In R v Nguyen  NSWCCA 183 the NSW Court of Criminal Appeal held that the dismissal of charges against first-time offenders in certain circumstances is appropriate. This reflects the willingness of the legislature and the community to provide first-time offenders – in certain circumstances – a second chance to maintain a reputation of good character.
The ‘triviality’ of the offence should be determined and assessed by reference to the actual offence committed by the offender and the circumstances surrounding the offence – not merely by reference to the maximum penalty. All criminal breaches are and should be treated seriously.
The authorities are in conflict regarding whether it is necessary to find that an offence is trivial before awarding a section 10. The court held this to be the case in R v Piccin (No 2)  NSWCCA 323;
However Hodges JA in Chin v Ryde City Council  NSWCCA 167 said that “…section 10 may be applied even if the offence is not found to be trivial.”
In the writer’s opinion the position proposed by Hodges JA in Chin ought to be the preferred authority. This is because the High Range PCA Guideline Judgment specifically states that notwithstanding the objective seriousness of the offence of High Range PCA there may be cases in which it is appropriate to dismiss the charge. Clearly, the offence of High Range PCA is not a trivial offence. It therefore makes no sense that triviality must be a prerequisite to deal with an offender under section 10.
Following amendments to the NSW demerit point scheme in January 2011, the way in which demerit points apply to an offence which has been dismissed under section 10 has changed significantly.
It was previously the case that if you elected to have a traffic matter (for example a speeding ticket) heard at Court and you received a section 10, the RTA still imposed the demerit points for that offence. This was so even though you had not, by virtue of the section 10, been convicted of that offence.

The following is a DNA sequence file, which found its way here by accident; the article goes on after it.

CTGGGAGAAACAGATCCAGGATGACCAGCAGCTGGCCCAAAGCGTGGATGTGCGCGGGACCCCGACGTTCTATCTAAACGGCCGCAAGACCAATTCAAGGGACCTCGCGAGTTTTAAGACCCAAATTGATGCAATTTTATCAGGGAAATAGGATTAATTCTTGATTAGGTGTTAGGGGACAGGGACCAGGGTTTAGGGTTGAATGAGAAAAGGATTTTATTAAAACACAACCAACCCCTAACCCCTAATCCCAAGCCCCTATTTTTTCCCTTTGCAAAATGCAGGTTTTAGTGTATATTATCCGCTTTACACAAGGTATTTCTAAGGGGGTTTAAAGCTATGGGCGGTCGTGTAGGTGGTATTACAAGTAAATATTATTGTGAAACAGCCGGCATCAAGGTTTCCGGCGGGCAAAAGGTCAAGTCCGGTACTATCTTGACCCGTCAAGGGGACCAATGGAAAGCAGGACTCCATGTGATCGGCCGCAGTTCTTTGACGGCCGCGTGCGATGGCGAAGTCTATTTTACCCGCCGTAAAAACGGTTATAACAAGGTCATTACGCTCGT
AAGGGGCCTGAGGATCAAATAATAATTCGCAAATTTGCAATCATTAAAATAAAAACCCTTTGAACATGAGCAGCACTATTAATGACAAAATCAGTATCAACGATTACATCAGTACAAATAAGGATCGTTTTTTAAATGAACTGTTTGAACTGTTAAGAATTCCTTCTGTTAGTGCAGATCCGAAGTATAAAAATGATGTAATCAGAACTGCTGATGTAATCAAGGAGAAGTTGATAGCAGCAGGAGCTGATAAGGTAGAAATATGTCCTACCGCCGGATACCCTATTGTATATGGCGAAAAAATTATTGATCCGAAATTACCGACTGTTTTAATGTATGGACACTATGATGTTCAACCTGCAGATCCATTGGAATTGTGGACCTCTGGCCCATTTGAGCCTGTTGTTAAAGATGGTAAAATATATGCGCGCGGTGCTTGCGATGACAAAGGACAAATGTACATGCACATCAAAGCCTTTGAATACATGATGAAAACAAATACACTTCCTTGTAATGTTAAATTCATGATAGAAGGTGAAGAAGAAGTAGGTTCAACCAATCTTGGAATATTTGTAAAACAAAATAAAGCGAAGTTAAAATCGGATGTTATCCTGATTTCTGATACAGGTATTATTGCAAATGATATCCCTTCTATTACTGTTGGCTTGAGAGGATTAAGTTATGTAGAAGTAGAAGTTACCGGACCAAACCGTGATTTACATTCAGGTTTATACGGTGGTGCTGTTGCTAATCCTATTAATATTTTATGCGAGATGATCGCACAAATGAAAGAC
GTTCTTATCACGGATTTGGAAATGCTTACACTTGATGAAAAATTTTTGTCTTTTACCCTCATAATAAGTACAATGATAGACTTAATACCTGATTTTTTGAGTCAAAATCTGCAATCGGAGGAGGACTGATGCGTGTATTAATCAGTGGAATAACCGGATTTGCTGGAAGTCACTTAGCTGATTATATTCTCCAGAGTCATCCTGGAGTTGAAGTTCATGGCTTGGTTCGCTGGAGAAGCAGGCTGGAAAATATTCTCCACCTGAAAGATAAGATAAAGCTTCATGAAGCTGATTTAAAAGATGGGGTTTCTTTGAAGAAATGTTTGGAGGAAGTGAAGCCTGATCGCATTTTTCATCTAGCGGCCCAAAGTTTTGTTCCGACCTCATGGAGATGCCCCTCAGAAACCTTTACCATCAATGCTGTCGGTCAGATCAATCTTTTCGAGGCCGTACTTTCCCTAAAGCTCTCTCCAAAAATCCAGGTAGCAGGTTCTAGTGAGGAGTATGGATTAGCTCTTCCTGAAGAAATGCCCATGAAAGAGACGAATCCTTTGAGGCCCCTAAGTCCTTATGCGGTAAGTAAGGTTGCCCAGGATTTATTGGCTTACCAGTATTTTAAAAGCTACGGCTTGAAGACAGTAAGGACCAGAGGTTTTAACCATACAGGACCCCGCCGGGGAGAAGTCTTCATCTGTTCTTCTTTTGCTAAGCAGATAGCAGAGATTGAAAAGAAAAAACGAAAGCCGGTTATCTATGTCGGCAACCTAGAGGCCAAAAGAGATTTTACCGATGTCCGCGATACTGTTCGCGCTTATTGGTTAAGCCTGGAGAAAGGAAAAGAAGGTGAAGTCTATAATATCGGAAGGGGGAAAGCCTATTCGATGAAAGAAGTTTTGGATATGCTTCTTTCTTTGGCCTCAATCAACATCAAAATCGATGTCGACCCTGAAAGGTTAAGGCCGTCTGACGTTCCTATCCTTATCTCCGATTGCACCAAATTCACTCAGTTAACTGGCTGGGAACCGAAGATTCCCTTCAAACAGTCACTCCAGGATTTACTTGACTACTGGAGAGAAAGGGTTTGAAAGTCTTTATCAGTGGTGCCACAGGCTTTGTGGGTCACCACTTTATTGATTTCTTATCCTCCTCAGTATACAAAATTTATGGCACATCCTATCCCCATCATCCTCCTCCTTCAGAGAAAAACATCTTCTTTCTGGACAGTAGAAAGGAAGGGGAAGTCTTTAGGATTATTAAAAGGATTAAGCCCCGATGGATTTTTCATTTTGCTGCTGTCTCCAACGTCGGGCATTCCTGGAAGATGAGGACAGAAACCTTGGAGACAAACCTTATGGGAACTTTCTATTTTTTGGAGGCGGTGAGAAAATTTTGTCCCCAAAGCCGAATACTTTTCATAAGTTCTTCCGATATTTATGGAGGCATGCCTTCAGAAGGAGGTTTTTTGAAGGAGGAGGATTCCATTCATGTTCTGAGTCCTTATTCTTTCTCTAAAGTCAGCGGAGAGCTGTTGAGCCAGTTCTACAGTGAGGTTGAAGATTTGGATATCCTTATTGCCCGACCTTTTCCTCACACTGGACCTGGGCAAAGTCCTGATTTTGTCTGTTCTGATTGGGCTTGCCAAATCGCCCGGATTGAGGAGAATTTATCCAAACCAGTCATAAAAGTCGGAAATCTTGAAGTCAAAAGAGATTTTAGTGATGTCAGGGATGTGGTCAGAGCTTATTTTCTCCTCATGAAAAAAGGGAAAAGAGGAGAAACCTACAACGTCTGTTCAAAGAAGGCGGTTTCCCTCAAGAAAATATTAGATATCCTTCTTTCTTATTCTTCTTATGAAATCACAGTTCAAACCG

The position is now different. If you receive a section 10 for a traffic matter, the RTA will no longer impose the demerit points for that offence. This is much more favourable to drivers. For example if you are on a good behaviour licence (and therefore only have 2 demerit points) and are charged with a speeding offence, you will not face suspension if you plead guilty and the Magistrate dismisses the speeding offence under section 10 because no demerit points will apply.
Consequences of receiving a section 10
Because no conviction is recorded, a major benefit of section 10 is that offenders do not receive a criminal record, do not accrue demerit points (if relevant) and do not face any other penalty for the commission of the offence.
While a matter that has been dealt with under section 10 does not form part of a person’s criminal record, it is still disclosed to a court when it is sentencing the person for further offences. There is nothing in the legislation precluding a person receiving the benefit of a section 10 twice – even for the same or similar offence – although the court is likely to be more hesitant in doing so.
You should not assume that you will automatically receive a section 10 if you have no criminal record or are charged with a less serious offence. Likewise you should not assume that if you have a criminal record, or have been afforded the benefit of a section 10 in the past, that you will not receive this outcome again. The court considers each case – and each offender – individually.
Section 10 Experts
We have successfully obtained section 10s for clients charged with a wide range of offences including Indecent Assault, Supply Prohibited Drug, Assault Police, Larceny and High Range PCA. It is a myth that you can’t receive a section 10 for a serious offence. To give yourself the best chance of doing so, however, you need a good criminal defence lawyer to make submissions on your behalf at sentence.
The criminal defence lawyers at Nyman Gibson Miralis have the training and expertise to assist clients who are pleading guilty before a court in achieving the best outcome. We have a thorough working knowledge of the relevant sentencing legislation and case law, and can advise whether aggravating or mitigating features apply to a particular case.
We travel to courts all over NSW for any type of criminal law matter and your first conference is free.